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Access Type

Open Access Thesis

Document Type


Degree Program

Electrical & Computer Engineering

Degree Type

Master of Science in Electrical and Computer Engineering (M.S.E.C.E.)

Year Degree Awarded


Month Degree Awarded



The onset of quantum computing threatens commonly used schemes for information secrecy across wireless communication channels, particularly key-based data-level encryption. This calls for secrecy schemes that can provide everlasting secrecy resistant to increased computational power of an adversary. One novel physical layer scheme proposes that an intended receiver capable of performing analog cancellation of a known key-based interference would hold a significant advantage in recovering small underlying messages versus an eavesdropper performing cancellation after analog-to-digital conversion. This advantage holds even in the event that an eavesdropper can recover and use the original key in their digital cancellation. Inspired by this scheme, a flexible software-defined radio receiver design capable of maintaining analog cancellation ratios consistently over 40 dB, reaching up to and over 50 dB, is implemented in this thesis. Maintaining this analog cancellation requires very precise time-frequency synchronization along with accurate modeling and simulation of the channel effects on the interference. The key sources of synchronization error preventing this test bed from achieving and maintaining perfect interference cancellation, sub-sample period timing errors and limited radio frequency stability, are explored for possible improvements.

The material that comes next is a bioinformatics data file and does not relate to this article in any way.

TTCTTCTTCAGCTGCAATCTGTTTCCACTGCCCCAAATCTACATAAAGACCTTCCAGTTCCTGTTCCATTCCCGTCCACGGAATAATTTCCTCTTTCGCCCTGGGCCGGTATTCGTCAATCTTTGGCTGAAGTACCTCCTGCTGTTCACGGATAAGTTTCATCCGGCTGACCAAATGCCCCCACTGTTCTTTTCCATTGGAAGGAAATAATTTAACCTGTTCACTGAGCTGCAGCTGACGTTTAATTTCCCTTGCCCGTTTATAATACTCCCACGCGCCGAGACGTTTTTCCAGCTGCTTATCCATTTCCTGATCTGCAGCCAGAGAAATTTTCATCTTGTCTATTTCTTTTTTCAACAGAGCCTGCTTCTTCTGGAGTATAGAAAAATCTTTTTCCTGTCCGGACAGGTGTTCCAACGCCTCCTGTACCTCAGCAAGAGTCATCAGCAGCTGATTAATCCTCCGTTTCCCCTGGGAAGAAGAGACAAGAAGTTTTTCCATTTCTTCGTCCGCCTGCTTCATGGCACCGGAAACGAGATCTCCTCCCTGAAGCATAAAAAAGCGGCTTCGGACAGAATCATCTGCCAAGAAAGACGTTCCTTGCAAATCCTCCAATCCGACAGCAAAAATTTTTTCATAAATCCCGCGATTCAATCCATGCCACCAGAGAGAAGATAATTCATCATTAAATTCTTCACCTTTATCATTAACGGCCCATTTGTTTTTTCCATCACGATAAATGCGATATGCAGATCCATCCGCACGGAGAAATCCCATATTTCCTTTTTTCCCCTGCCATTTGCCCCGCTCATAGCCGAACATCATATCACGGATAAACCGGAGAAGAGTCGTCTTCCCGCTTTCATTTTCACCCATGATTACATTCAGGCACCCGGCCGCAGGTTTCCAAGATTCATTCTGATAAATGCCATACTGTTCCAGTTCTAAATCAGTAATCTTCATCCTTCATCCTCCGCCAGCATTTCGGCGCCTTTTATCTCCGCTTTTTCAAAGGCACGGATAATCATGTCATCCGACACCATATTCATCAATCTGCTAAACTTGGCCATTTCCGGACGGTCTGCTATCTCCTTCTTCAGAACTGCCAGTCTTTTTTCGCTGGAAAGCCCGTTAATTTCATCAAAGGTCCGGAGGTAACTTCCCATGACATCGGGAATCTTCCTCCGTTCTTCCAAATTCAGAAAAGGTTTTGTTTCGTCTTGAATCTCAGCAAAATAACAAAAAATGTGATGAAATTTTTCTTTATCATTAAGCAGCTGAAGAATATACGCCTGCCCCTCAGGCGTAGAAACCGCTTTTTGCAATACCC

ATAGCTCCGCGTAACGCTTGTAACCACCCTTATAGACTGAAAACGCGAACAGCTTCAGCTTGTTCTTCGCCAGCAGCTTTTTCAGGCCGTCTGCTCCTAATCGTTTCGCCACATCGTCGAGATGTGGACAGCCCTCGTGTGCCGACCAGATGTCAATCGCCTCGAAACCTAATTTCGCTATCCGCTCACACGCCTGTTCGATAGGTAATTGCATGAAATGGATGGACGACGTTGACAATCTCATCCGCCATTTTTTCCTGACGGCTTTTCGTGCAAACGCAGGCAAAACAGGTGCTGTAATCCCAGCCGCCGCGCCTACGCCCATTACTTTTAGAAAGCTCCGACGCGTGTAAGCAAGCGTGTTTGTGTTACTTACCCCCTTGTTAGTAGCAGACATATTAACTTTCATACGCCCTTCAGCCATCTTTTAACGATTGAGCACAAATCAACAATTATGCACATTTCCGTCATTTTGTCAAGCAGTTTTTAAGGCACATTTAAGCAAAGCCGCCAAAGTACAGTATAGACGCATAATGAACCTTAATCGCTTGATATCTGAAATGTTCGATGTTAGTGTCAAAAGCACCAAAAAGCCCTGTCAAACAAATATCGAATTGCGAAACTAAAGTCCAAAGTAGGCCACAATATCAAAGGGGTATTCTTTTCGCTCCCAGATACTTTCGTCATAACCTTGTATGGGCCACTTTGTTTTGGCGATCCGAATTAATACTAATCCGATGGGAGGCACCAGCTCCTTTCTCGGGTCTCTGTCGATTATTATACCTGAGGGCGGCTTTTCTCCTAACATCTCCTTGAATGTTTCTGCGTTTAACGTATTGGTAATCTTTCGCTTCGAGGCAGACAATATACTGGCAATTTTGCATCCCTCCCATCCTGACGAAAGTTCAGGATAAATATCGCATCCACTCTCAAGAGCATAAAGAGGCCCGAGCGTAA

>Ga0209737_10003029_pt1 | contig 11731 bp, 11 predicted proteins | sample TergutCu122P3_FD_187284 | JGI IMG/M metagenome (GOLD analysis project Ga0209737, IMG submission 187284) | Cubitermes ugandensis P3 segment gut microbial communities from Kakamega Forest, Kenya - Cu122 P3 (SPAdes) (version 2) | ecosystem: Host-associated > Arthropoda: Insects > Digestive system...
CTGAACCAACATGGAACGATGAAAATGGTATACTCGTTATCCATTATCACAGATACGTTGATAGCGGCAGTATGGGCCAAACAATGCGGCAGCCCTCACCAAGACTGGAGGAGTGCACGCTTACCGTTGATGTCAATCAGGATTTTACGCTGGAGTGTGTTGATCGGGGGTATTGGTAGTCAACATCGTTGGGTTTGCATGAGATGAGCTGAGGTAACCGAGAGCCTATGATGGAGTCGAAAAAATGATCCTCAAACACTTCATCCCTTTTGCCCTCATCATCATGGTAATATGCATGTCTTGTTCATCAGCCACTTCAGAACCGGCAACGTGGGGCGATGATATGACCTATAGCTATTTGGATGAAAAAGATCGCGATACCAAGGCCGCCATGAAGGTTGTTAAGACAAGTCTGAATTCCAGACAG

To further prove robustness of the implemented secrecy scheme, the testbed is shown to operate with both phase-shift keying and frequency-modulated waveforms. Differences in the synchronization algorithm used for the two waveforms are highlighted. Interference cancellation performance is measured for increasing interference bandwidth and shown to decrease with such.

The implications this testbed has on security approaches based on intentional interference employed to confuse eavesdroppers is approached from the framework proposed in the motivating everlasting secrecy scheme. Using analog cancellation levels from the hardware testbed, it is calculated that secrecy rates up to 2.3 bits/symbol are gained by receivers (intended or not) performing interference cancellation in analog rather than on a digital signal processor.

Inspired by the positive gains in secrecy over systems not performing analog cancellation prior to signal reception, a novel secrecy scheme that focuses on the advantage an analog canceller holds in receiver amplifier compression is proposed here. The adversary amplifier is assumed to perform linear cancellation after the interference has passed through their nonlinear amplifier. This is accomplished by deriving the distribution of the interference residual after undergoing an inverse tangent transfer function and perfect linear cancellation. Parameters of this scheme are fit for the radios and cancellation ratios observed in the testbed, resulting in a secrecy gain of 0.95 bits/symbol. The model shows that larger message powers can still be kept secure for the achieved levels of cancellation, thus providing an even greater secrecy gain with increased message transmission power.


First Advisor

Robert W. Jackson

Second Advisor

Dennis L. Goeckel

Third Advisor

Stephen Frasier